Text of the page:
The Photography of Jimmy Jackson:
Red-tailed Hawk (Buteo jamaicensis), albinistic
This photographic tribute was to be a celebration of life. Instead, it turned into a tragedy, when the albino red-tailed hawk shown above was found shot to death near a country road just before Christmas 1999, not far from its nest in Bee County, Texas. While the shooter has not been brought to justice as of the time this page was composed, the tragedy has garnered publicity and support from all corners of the country. National television networks and other media have run the story, some on front pages, and helped to bring more awareness to the dangers and ignorance that raptors and other endangered species face on a daily basis.
Red-tailed Hawk (Buteo jamaicensis), partial albinistic
Red-tailed Hawk (Buteo jamaicensis)
Red-tailed Hawk (Buteo jamaicensis), rufous
Black merlin (Falco columbarius suckleyi)
Jimmy Jackson narrative to TexBirds ng:
"On Monday January 31, 2000 I had a call from Paul Miliotis who was in Beeville the previous day and had seen a Merlin.
Paul had a good close look with a spotting scope and believes it was an adult female Black Merlin (Falco suckleyi) (Paul does not have access to Texbirds and asked me to make this post. Paul would welcome any phone calls to discuss this bird (210 682 1217 )
"Overcoming my embarrassment at having an outsider spot a rare bird in my backyard, I called this report Jane Wicker, Jo Adkins, John West and we all drove out and had fairly good looks at the bird.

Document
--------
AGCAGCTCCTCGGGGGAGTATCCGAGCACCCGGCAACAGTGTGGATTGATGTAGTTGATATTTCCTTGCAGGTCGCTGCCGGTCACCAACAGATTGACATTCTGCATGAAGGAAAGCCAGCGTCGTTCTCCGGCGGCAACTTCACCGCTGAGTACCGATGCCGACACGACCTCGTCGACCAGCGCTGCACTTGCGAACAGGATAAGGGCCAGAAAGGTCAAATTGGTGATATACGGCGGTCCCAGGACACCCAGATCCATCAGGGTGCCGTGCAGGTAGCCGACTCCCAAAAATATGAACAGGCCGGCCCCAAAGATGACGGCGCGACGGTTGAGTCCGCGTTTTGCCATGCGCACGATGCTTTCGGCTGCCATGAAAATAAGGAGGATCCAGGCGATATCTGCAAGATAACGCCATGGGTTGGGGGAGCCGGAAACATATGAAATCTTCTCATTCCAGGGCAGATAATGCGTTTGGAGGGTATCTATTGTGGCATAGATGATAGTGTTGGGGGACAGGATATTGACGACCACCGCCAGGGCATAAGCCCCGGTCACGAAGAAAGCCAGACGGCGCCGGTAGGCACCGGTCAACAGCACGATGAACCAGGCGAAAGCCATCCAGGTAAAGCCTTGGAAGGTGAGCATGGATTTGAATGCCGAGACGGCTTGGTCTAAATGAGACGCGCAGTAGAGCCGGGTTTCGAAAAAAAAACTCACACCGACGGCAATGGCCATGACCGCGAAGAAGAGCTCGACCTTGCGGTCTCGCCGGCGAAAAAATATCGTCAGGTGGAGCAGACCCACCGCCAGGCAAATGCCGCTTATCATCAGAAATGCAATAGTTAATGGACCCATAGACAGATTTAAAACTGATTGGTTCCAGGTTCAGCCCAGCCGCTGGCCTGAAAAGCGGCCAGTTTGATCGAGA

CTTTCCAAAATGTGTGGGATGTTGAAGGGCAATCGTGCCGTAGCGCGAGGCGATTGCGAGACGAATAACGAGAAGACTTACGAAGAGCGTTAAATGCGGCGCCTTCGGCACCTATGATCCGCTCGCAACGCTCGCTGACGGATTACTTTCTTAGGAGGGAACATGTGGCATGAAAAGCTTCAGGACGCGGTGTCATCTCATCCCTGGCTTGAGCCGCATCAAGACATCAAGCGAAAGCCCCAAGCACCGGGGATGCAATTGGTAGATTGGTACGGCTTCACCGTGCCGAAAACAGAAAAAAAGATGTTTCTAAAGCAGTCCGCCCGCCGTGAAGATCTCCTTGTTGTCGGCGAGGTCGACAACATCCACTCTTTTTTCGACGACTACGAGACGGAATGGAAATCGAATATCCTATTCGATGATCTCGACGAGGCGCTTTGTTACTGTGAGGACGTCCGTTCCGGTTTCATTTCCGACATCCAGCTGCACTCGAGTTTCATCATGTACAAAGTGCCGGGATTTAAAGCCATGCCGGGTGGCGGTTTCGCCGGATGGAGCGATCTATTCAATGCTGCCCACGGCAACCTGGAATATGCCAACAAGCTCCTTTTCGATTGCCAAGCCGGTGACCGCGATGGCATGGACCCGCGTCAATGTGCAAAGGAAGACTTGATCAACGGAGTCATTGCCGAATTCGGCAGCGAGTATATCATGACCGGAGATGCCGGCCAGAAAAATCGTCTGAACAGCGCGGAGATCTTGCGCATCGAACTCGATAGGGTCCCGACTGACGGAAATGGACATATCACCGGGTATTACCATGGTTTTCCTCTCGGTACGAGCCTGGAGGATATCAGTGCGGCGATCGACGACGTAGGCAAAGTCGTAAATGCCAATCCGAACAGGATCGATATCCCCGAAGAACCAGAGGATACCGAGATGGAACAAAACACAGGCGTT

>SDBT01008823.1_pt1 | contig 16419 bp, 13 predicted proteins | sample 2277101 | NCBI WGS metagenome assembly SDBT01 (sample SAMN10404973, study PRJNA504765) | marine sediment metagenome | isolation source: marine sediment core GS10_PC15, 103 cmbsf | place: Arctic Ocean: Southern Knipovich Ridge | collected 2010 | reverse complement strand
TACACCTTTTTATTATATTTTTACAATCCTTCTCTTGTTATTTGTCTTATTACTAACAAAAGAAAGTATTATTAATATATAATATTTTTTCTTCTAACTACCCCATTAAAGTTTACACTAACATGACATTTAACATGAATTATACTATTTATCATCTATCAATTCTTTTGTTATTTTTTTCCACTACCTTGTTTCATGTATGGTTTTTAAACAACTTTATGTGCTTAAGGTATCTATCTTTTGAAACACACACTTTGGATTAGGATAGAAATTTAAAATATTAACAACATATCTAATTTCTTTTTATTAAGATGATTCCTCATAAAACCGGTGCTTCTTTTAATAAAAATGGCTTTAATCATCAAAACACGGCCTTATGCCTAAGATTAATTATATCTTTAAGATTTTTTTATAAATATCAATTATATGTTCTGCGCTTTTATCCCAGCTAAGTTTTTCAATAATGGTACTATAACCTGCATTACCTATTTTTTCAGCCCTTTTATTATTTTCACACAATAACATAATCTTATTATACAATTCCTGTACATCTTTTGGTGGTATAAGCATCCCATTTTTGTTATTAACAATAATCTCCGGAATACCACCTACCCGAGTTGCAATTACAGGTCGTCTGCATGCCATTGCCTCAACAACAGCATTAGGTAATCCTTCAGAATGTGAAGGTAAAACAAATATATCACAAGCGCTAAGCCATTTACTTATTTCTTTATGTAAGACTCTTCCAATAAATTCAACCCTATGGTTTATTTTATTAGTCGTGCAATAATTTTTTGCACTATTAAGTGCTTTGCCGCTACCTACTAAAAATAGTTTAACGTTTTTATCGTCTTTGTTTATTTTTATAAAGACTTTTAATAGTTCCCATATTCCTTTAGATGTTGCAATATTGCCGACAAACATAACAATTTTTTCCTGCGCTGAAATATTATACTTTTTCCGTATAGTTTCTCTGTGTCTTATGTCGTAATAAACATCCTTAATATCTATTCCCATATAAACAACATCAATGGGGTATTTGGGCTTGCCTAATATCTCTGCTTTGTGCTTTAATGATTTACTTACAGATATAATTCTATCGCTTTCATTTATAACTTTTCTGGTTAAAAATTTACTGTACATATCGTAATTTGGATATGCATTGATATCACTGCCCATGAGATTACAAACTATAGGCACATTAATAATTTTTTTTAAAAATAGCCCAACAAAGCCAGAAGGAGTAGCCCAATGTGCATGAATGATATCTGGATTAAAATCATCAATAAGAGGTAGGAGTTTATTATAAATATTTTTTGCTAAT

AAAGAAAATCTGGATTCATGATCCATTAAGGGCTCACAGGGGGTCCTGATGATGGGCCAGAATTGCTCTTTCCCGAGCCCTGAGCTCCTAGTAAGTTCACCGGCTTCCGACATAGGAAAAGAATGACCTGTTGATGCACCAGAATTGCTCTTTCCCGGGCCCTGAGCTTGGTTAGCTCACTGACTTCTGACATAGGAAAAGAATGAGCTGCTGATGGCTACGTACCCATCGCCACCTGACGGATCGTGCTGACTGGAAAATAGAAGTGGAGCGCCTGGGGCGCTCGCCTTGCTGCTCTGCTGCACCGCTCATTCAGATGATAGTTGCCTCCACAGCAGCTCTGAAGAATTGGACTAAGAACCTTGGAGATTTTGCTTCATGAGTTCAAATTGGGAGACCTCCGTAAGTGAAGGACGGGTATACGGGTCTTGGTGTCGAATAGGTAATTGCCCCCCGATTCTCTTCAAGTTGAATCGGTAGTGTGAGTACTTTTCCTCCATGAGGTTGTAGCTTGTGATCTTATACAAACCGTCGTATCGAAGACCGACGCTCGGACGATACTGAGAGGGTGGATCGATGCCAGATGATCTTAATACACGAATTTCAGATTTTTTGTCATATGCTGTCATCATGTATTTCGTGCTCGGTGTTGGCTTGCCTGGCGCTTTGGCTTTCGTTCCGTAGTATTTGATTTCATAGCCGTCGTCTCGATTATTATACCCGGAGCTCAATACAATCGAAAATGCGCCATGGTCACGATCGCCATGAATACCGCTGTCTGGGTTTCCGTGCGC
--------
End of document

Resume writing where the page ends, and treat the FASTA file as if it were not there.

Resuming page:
"It was a very dark small raptor. There was no superciliary stripe. The breast was underlain with light w/ almost 80% dark streaking &
spotting ( on the flanks). The mantle was a dark brown. The head was dark w/ a darker cheek patch. The tail showed no obvious banding. The beak was black and the cere was yellow. The underside near the legs was a light color. The bird was perched on a high tree in a park area and was fairly tame, allowing photos within about 60 ft against a cloudy sky.
"Today , I found the bird in a different location and was able to get more photos with a blue sky background from about 50 ft. Unfortunately, I haven't taken a good flying photo showing the wings and tail in display.
"The bird was first seen in a large park/lot on the sw side of the intersection of Hwy 59 and Archer Street in Beeville, Tx."
Confirmation message from Brian K. Wheeler, February 25,
"Got photos of Merlin from Jimmy Jackson. It is a 100% suckelyi!!!!!!!!! Though not always told by lack of supercilium and dark
coloration, the two shots he has of the underwing is telltale! The underwings are all dark except for pale spotting on outermost primary
(which is typical of quite pure suckleyi (not shown in any current field guide--but will be in 2nd edition of Hawks Guide and my Western Guide (of Eastern/Western Guides I am now writing. The underwing photos; however, are not good enough to use for publication (wish they were as no one has this on film)"
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